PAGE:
--Dr. Laura Schlessinger, author of Bad Childhood--Good Life

author of "It Will Never Happen to Me" - Claudia Black

"The TurnAround Mom is a model of recovery that creates the potential to end generational cycles of addiction."

Claudia Black, Ph.D.
author of It Will Never Happen to Me

John Lee
"Everyone, including therapists, should read this down-to-earth book. It deepened my recovery, and I believe will touch your heart."
--John Lee, M.A.
author of Flying Boy and Growing Yourself Back Up
From the Publisher

"This book (The Turnaround Mom" will help salvage many lives and restore homes to peace and sanity"

--George H. Gallup, Jr.

Chairman, The George H. Gallup International Institute

Product Details

ISBN-13:
9780757398643
Publisher:
Health Communications, Incorporated
Publication date:
01/01/2010
Sold by:
Barnes & Noble
Format:
NOOK Book
Pages:
200
Sales rank:
853,679
File size:
700 KB

Read an Excerpt

Excerpts from The TurnAround Mom

Mother is bruised and in a hurry.


I am three or four years old, sitting on a cold floor under the table in the kitchen. I have no idea whether it's the middle of the night or early in the morning. I only know that it is dark and that I am under the table watching Daddy hit Mother and push her into the refrigerator. I see their legs go back and forth in front of me. They move a lot. It's scary. I look up. I see him grab her hair and pull her across the kitchen. She hits at him with her broom. He grabs her shirt and it tears. My baby brother cries. I am quiet and can't move. This goes on for a long time. They are loud. She tries to 'shhh' Daddy. Daddy gets madder.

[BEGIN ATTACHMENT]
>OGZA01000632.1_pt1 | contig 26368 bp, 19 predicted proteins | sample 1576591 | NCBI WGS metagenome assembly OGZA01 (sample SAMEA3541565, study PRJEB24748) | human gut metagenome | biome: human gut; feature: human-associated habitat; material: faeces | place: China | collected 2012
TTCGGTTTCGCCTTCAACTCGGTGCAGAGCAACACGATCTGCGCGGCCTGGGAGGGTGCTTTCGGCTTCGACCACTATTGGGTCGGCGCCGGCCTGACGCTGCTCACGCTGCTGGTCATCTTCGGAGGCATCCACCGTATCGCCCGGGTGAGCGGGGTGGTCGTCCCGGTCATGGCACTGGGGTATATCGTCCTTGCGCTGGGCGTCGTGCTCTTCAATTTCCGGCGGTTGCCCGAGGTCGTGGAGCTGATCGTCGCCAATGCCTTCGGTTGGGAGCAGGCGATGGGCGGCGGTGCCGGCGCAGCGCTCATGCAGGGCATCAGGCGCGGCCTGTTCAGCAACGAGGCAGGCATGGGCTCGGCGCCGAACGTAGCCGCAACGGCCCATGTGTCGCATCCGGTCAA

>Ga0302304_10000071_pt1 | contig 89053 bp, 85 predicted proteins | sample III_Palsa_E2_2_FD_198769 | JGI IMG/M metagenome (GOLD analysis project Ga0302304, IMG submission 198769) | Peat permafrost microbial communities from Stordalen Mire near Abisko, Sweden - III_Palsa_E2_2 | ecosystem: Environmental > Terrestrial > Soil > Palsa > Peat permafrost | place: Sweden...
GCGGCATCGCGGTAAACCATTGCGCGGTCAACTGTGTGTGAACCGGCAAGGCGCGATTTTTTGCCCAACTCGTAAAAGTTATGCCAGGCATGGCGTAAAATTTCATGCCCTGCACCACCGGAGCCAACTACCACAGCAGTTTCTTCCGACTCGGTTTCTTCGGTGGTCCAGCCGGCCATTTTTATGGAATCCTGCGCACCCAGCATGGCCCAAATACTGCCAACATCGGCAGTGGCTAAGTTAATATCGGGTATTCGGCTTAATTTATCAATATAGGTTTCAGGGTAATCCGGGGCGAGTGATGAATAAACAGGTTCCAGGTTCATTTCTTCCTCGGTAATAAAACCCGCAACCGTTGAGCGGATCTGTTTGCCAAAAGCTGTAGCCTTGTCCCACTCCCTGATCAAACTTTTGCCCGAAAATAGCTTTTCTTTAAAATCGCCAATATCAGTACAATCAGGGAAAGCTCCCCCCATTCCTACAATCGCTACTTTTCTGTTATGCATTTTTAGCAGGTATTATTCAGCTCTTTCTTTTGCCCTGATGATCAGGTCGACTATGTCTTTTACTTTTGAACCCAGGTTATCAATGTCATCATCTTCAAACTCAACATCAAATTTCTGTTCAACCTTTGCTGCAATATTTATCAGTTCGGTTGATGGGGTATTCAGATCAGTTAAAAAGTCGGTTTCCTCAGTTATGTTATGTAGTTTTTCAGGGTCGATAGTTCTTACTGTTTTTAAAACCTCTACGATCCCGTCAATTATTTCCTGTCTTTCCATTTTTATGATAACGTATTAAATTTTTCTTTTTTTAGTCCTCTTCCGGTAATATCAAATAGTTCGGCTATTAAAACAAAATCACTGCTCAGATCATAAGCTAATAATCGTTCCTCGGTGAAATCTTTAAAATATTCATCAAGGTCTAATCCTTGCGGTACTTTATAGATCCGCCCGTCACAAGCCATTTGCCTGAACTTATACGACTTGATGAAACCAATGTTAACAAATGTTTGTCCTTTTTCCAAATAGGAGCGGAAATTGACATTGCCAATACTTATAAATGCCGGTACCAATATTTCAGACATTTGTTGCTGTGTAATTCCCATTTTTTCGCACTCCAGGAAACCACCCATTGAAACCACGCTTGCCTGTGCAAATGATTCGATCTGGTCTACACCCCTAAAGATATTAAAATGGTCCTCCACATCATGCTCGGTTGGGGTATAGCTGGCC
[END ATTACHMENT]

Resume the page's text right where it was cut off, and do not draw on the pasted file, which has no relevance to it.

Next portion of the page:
Mother is bruised. She has bald places where her hair is pulled out. She cries. She is sad. Very sad. And she is busy. She rushes to put on her makeup. Hurries to pick up the cleaning lady. Drives fast to get the cleaning lady dropped off at our house so she won't be late to the office. Mother is afraid that if she is late to work she will get fired or 'talked to' by her boss.


We are rushing for breakfast. To get to church. Choir. School. And I feel sick to my stomach. I throw up at school and don't tell anybody. We rush and then we wait. Wait for her to pick us up. Or for him to do it. If she's coming, she will be late. If he's coming, it will be scary. I lose either way. For a while my bed is a safe place. Then I have dreams that my bed is filled with spiders. When I cry about those spiders and try to claw them out of my hair, I wake up Mother and make her mad at me. She lets me sleep in her bed, but every move I make wakes her up and makes her madder and madder.